part of sixteen millions) considerably more than a third of the whole.
This is the relative proportion of the importance of the Colonies at
these two periods, and all reasoning concerning our mode of treating
them must have this proportion as its basis, or it is a reasoning weak,
rotten, and sophistical.

Mr. Speaker, I cannot prevail on myself to hurry over this great
consideration. [Footnote: 15] IT IS GOOD FOR US TO BE HERE. [Footnote:
16] We stand where we have an immense view of what is, and what is past.
Clouds, indeed, and darkness, rest upon the future. Let us, however,
before we descend from this noble eminence, reflect that this growth of
our national prosperity has happened within the short period of the life
of man. It has happened within sixty-eight years. There are those alive
whose memory might touch the two extremities. For instance, my Lord
Bathurst might remember all the stages of the progress. He was in 1704
of an age at least to be made to comprehend such things. He was then old
enough acta parentum jam legere, et quae sit potuit cognoscere virtus.
[Footnote: 17] Suppose, Sir, that the angel of this auspicious youth,
foreseeing the many virtues which made him one of the most amiable, as
he is one of the most fortunate, men of his age, had opened to him in
vision that when in the fourth generation the third Prince of the House
of Brunswick had sat twelve years on the throne of that nation which, by
the happy issue of moderate and healing counsels, was to be made Great
Britain, he should see his son, Lord Chancellor of England, turn back
the current of hereditary dignity to its fountain, and raise him to
a higher rank of peerage, whilst he enriched the family with a new
one--if, amidst these bright and happy scenes of domestic honor and
prosperity, that angel should have drawn up the curtain, and unfolded
the rising glories of his country, and, whilst he was gazing with
admiration on the then commercial grandeur of England, the genius should
point out to him a little speck, scarcely visible in the mass of the
national interest, a small seminal principle, rather than a formed body,
and should tell him: "Young man, there is America--which at this day
serves for little more than to amuse you with stories of savage men, and
uncouth manners; yet shall, before you taste of death, [Footnote: 18]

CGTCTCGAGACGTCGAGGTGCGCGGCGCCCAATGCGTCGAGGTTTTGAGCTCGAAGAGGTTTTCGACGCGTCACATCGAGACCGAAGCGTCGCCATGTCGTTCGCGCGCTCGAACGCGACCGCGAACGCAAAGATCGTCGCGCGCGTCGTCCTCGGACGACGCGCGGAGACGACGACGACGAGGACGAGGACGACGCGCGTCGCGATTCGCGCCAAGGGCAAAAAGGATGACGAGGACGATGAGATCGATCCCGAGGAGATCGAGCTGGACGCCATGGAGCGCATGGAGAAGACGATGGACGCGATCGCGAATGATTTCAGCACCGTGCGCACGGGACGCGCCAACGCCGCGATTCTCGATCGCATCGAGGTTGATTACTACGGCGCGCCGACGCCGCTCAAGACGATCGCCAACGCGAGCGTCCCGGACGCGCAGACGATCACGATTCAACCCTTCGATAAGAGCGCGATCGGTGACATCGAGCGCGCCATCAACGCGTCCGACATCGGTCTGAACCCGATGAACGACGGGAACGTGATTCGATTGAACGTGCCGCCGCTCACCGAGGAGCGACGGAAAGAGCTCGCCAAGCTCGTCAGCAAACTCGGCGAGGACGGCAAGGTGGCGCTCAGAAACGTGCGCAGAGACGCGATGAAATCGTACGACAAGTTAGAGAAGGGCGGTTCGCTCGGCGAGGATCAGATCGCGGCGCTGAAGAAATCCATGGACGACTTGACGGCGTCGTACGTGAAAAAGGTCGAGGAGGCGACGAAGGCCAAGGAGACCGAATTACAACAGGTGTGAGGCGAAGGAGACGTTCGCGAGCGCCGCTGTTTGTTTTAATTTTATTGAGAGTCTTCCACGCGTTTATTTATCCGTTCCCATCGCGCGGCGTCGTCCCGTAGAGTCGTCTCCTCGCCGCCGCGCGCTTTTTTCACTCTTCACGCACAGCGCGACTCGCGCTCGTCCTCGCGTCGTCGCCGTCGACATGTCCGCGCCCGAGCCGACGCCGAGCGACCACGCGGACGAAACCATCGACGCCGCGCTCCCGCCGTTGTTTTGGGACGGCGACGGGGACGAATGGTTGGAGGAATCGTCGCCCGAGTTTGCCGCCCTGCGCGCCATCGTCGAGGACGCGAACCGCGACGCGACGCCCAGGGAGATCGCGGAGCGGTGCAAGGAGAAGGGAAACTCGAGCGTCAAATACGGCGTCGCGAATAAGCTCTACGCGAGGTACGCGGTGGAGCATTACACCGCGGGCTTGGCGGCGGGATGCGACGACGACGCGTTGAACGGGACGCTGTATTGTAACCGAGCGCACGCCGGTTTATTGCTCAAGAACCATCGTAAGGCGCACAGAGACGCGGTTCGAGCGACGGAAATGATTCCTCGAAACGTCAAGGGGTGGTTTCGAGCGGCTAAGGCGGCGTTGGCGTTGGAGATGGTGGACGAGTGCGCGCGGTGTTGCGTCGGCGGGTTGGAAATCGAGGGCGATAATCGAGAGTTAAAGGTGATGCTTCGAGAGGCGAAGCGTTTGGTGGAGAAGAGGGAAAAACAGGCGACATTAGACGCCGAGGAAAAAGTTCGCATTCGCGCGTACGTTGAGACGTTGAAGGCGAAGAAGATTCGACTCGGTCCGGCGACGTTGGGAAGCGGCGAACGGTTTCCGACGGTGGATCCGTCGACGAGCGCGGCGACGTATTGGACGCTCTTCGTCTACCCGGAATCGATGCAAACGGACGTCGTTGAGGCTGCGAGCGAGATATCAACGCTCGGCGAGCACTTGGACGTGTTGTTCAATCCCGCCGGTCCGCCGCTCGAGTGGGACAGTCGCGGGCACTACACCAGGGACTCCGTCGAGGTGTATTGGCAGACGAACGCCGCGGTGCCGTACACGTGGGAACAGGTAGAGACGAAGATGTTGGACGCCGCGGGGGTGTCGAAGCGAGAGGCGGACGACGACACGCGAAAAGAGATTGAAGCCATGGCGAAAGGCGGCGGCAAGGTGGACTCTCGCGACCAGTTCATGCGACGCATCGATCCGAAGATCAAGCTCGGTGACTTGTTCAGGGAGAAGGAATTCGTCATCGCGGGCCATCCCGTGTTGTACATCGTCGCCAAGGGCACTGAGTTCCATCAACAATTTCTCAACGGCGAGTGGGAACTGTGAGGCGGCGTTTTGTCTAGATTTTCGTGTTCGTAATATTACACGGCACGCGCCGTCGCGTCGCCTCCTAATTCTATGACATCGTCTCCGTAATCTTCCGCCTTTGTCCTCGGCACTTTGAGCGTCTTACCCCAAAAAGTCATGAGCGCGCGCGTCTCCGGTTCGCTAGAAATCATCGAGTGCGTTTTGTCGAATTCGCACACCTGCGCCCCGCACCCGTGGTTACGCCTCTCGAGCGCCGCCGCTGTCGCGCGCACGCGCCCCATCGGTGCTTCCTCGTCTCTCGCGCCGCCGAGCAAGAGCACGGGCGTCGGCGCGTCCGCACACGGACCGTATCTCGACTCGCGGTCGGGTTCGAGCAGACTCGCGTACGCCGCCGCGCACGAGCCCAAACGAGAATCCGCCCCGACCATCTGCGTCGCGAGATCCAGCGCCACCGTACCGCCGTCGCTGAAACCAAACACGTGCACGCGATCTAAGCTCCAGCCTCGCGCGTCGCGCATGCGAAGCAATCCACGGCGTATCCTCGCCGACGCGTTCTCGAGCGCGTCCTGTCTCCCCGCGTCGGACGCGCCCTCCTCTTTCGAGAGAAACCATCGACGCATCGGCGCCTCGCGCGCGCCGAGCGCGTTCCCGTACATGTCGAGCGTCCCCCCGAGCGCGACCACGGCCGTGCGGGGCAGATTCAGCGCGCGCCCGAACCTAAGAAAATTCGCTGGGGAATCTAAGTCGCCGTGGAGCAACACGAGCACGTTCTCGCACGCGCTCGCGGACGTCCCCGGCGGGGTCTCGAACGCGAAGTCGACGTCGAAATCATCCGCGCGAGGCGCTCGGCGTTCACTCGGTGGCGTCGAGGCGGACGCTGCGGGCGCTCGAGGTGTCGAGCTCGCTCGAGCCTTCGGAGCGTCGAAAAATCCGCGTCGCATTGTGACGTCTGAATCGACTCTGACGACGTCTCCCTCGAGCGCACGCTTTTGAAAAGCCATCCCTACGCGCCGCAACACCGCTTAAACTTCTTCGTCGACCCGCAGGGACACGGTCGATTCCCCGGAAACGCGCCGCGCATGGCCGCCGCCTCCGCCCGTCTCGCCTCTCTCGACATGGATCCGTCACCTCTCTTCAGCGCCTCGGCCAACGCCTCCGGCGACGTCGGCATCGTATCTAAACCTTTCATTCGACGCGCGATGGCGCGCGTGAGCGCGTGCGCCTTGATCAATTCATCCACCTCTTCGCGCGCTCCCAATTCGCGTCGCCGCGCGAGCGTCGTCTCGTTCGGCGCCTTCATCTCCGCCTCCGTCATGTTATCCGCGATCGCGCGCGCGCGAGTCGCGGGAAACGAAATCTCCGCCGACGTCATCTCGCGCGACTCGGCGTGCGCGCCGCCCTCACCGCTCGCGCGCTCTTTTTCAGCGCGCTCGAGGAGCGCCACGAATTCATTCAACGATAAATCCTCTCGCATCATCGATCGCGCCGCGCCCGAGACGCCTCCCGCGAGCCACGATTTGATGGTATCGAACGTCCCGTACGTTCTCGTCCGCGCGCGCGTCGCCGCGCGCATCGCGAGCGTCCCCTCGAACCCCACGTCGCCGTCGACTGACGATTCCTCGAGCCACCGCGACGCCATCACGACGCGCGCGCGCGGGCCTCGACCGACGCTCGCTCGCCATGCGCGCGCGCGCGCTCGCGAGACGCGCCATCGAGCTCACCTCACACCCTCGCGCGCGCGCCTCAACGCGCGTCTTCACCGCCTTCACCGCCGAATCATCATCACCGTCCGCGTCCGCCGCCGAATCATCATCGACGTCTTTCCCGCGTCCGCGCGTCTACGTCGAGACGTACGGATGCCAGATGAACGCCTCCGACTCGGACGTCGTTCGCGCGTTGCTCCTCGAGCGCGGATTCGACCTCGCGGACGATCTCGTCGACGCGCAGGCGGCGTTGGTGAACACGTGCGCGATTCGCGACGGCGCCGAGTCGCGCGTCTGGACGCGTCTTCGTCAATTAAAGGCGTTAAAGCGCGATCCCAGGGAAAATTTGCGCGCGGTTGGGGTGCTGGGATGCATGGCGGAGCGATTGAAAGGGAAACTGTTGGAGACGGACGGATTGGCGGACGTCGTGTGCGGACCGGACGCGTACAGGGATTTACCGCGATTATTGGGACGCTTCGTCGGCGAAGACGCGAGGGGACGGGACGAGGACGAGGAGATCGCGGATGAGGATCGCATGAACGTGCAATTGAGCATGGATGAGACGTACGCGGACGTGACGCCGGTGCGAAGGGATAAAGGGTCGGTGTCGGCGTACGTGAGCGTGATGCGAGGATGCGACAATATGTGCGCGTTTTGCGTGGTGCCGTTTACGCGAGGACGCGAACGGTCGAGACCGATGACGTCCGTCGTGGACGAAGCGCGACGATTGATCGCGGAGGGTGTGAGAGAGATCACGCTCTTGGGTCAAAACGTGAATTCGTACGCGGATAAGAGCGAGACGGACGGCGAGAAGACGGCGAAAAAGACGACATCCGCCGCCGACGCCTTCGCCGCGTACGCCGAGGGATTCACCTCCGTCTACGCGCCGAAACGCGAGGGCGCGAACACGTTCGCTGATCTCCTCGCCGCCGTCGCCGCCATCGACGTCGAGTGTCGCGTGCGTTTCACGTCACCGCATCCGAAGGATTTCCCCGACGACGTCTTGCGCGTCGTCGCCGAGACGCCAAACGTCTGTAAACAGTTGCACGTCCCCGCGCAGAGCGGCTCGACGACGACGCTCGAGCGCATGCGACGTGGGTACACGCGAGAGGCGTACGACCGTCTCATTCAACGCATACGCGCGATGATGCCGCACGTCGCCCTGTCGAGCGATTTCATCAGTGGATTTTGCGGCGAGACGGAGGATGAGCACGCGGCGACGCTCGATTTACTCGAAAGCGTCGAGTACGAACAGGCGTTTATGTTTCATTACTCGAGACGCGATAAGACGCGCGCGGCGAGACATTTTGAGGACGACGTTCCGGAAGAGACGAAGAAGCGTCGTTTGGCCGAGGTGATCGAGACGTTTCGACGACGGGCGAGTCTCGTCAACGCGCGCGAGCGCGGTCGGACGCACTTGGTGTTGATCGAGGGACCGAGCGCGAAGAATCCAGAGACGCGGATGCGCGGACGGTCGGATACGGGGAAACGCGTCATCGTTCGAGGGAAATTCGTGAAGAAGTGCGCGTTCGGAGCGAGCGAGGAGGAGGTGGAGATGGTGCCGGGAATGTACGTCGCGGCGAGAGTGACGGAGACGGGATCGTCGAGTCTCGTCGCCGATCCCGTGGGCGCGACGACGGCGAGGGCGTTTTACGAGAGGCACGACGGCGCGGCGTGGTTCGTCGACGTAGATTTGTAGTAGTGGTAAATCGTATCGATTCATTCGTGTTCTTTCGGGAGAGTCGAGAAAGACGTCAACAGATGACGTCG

show itself equal to the whole of that commerce which now attracts the
envy of the world. Whatever England has been growing to by a progressive
increase of improvement, brought in by varieties of people, by
succession of civilizing conquests and civilizing settlements in a
series of seventeen hundred years, you shall see as much added to her
by America in the course of a single life!" If this state of his
country had been foretold to him, would it not require all the sanguine
credulity of youth, and all the fervid glow of enthusiasm, to make him
believe it? Fortunate man, he has lived to see it! Fortunate, indeed,
if he lives to see nothing that shall vary the prospect, and cloud the
setting of his day!

Excuse me, Sir, if turning from such thoughts I resume this comparative
view once more. You have seen it on a large scale; look at it on a small
one. I will point out to your attention a particular instance of it
in the single province of Pennsylvania. In the year 1704 that province
called for L11,459 in value of your commodities, native and foreign.
This was the whole. What did it demand in 1772? Why, nearly fifty times
as much; for in that year the export to Pennsylvania was L507,909,
nearly equal to the export to all the Colonies together in the first

I choose, Sir, to enter into these minute and particular details,
because generalities, which in all other cases are apt to heighten and
raise the subject, have here a tendency to sink it. When we speak of
the commerce with our Colonies, fiction lags after truth, invention is
unfruitful, and imagination cold and barren.

So far, Sir, as to the importance of the object, in view of its
commerce, as concerned in the exports from England. If I were to detail
the imports, I could show how many enjoyments they procure which deceive
the burthen of life; how many materials which invigorate the springs of
national industry, and extend and animate every part of our foreign and
domestic commerce. This would be a curious subject indeed; but I must
prescribe bounds to myself in a matter so vast and various.

I pass, therefore, to the Colonies in another point of view, their
agriculture. This they have prosecuted with such a spirit, that, besides
feeding plentifully their own growing multitude, their annual export
of grain, comprehending rice, has some years ago exceeded a million in
value. Of their last harvest I am persuaded they will export much more.
At the beginning of the century some of these Colonies imported corn
from the Mother Country. For some time past the Old World has been
fed from the New. The scarcity which you have felt would have been a
desolating famine, if this child of your old age, with a true filial
piety, with a Roman charity, [Footnote: 19] had not put the full breast
of its youthful exuberance to the mouth of its exhausted parent.

As to the wealth which the Colonies have drawn from the sea by their
fisheries, you had all that matter fully opened at your bar. You surely
thought those acquisitions of value, for they seemed even to excite your